As of Labor Day, the deal remained hypothetical. “Like most things in real estate, this will take some time,” Kirk said.

Quail Creek could very well be what makes Ramsay. He could build the basis for a larger, future development. But in a shaky economy, Quail Creek is a gamble for both men.

Kirk’s bet on Ramsay is one part belief, one part business. “Carter [Ramsay] is hungry and that hunger brings innovation. And that is how cultures evolve,” said Kirk, whose faith in the youth is as much a local political statement as a full-blown anthropological thesis.

Kirk thinks the town has failed to attract young professionals in recent years. “If we stagnate that incubator, then the evolution of the species is stunted. If there’s nobody behind me, then what, I’m the last dinosaur? I see that as a sign of a decaying community,” Kirk said.

The truth is that the Wood River Valley is changing. “This notion of static, no change, that everything will remain the same, is a false notion. It will never exist anywhere. You are either growing or you’re dying,” Kirk said. If someone like Ramsay can’t make it here, then few young professionals will ever survive in the Wood River Valley.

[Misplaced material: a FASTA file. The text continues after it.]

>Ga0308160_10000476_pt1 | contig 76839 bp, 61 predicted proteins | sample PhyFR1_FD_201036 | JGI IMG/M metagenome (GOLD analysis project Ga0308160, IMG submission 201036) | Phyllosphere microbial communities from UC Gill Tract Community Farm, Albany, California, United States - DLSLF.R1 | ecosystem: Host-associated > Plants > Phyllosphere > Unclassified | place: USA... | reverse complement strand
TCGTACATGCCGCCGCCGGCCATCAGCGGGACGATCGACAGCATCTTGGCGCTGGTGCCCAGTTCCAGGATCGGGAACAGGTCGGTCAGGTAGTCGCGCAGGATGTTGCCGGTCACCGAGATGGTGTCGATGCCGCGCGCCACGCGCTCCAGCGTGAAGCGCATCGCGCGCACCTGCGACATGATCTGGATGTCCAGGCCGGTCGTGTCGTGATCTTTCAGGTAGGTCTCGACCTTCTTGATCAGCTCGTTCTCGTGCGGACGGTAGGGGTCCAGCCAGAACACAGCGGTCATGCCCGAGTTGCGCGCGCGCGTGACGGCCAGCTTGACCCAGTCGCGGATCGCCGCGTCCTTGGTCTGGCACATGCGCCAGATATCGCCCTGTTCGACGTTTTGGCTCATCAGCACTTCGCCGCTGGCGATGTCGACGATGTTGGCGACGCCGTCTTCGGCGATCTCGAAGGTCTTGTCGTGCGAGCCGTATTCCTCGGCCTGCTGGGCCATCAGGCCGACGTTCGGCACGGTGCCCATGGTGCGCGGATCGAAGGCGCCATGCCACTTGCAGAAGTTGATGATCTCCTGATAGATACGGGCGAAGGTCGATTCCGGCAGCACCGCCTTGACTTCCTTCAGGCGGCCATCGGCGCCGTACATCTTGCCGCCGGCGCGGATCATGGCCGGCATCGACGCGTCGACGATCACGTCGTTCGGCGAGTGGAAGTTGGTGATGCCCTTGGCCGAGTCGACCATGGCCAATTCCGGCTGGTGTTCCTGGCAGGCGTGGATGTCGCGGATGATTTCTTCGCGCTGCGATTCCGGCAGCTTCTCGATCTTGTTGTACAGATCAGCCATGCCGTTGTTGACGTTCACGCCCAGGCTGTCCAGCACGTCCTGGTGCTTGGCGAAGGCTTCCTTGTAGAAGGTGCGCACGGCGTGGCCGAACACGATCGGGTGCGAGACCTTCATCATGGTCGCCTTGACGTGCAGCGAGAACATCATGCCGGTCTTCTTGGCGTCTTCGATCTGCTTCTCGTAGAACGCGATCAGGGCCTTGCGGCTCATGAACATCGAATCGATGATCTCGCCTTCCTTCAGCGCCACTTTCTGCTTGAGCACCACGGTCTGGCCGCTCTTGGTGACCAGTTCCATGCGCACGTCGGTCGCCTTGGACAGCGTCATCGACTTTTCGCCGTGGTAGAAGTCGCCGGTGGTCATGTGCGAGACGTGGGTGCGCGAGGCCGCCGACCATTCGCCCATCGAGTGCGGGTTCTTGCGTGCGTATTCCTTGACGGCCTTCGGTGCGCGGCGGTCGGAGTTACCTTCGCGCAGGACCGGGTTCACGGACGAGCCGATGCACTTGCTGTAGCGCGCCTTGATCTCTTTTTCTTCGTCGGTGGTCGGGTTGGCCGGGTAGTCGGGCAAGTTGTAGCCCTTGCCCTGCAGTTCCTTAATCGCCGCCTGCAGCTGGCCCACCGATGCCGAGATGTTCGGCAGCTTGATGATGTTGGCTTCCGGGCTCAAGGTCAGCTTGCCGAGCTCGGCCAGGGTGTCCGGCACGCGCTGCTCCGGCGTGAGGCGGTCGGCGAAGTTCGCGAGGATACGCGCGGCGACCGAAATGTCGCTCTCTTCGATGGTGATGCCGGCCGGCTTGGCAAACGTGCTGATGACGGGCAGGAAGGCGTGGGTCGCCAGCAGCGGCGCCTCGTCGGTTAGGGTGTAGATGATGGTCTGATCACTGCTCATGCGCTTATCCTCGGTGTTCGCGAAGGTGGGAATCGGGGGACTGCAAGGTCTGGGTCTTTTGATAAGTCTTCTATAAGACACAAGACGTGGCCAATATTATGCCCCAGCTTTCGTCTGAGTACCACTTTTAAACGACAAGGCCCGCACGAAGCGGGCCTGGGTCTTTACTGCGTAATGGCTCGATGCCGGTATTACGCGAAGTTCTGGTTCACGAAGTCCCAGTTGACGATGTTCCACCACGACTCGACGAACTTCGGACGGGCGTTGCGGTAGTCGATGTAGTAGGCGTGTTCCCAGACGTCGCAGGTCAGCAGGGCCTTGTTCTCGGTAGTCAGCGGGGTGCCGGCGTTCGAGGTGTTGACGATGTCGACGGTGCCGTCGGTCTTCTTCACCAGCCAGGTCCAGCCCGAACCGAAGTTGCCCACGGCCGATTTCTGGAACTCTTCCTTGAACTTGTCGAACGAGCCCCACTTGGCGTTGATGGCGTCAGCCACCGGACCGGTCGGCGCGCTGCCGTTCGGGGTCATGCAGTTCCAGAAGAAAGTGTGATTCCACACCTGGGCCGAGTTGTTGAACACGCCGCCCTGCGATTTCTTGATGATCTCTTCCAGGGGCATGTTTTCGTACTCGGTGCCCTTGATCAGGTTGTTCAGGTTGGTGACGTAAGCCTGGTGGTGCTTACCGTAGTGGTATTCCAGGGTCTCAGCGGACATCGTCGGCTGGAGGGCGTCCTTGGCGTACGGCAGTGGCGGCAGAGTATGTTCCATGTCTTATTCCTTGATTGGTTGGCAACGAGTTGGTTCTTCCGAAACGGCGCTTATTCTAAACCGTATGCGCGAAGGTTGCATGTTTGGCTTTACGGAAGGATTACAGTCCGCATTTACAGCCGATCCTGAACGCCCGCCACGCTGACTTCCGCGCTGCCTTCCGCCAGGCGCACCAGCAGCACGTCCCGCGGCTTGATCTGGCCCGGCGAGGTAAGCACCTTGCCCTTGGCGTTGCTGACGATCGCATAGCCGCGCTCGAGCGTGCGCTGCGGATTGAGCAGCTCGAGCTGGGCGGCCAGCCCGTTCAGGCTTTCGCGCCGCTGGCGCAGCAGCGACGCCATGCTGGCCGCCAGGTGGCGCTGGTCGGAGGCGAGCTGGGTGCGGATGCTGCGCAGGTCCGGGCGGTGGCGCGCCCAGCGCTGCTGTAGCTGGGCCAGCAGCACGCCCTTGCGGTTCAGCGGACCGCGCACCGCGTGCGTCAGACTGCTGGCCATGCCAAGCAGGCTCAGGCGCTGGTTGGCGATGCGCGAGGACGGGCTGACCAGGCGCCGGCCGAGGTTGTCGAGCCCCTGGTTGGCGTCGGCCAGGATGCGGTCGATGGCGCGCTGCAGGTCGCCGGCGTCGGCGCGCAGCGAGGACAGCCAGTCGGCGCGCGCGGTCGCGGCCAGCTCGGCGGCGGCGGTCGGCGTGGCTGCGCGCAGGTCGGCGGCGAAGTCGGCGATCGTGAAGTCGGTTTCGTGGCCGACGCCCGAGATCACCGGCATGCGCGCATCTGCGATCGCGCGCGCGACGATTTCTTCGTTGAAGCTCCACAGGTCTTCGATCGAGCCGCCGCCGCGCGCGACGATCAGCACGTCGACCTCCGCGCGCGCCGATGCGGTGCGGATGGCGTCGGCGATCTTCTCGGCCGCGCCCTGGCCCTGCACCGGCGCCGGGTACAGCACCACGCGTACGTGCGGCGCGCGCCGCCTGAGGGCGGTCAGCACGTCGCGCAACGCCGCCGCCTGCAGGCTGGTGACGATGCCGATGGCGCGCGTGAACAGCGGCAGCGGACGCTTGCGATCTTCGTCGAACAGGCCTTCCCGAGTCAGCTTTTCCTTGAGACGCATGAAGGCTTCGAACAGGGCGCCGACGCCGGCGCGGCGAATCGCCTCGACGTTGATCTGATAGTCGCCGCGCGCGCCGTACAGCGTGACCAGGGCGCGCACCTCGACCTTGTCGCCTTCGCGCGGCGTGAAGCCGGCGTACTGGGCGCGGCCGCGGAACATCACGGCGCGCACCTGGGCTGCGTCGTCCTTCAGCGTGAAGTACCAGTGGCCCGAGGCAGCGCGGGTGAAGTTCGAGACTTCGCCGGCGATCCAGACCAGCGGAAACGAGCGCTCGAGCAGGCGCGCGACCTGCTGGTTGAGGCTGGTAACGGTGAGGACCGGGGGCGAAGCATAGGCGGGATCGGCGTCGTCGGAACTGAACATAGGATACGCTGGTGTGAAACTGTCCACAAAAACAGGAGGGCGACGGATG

For Kirk, it is ultimately a personal wish. “I would like to have an opportunity for my daughters to come back here, should they choose, to reenter our community and our culture and have an opportunity to make a living . . . one that isn’t necessarily working for Daddy.”

Full disclosure: Carter Ramsay is in talks to team up with Ketchum building designer Irwin Sentilles, brother of this article’s co-writer.


This article appears in the Fall 2009 Issue of Sun Valley Magazine.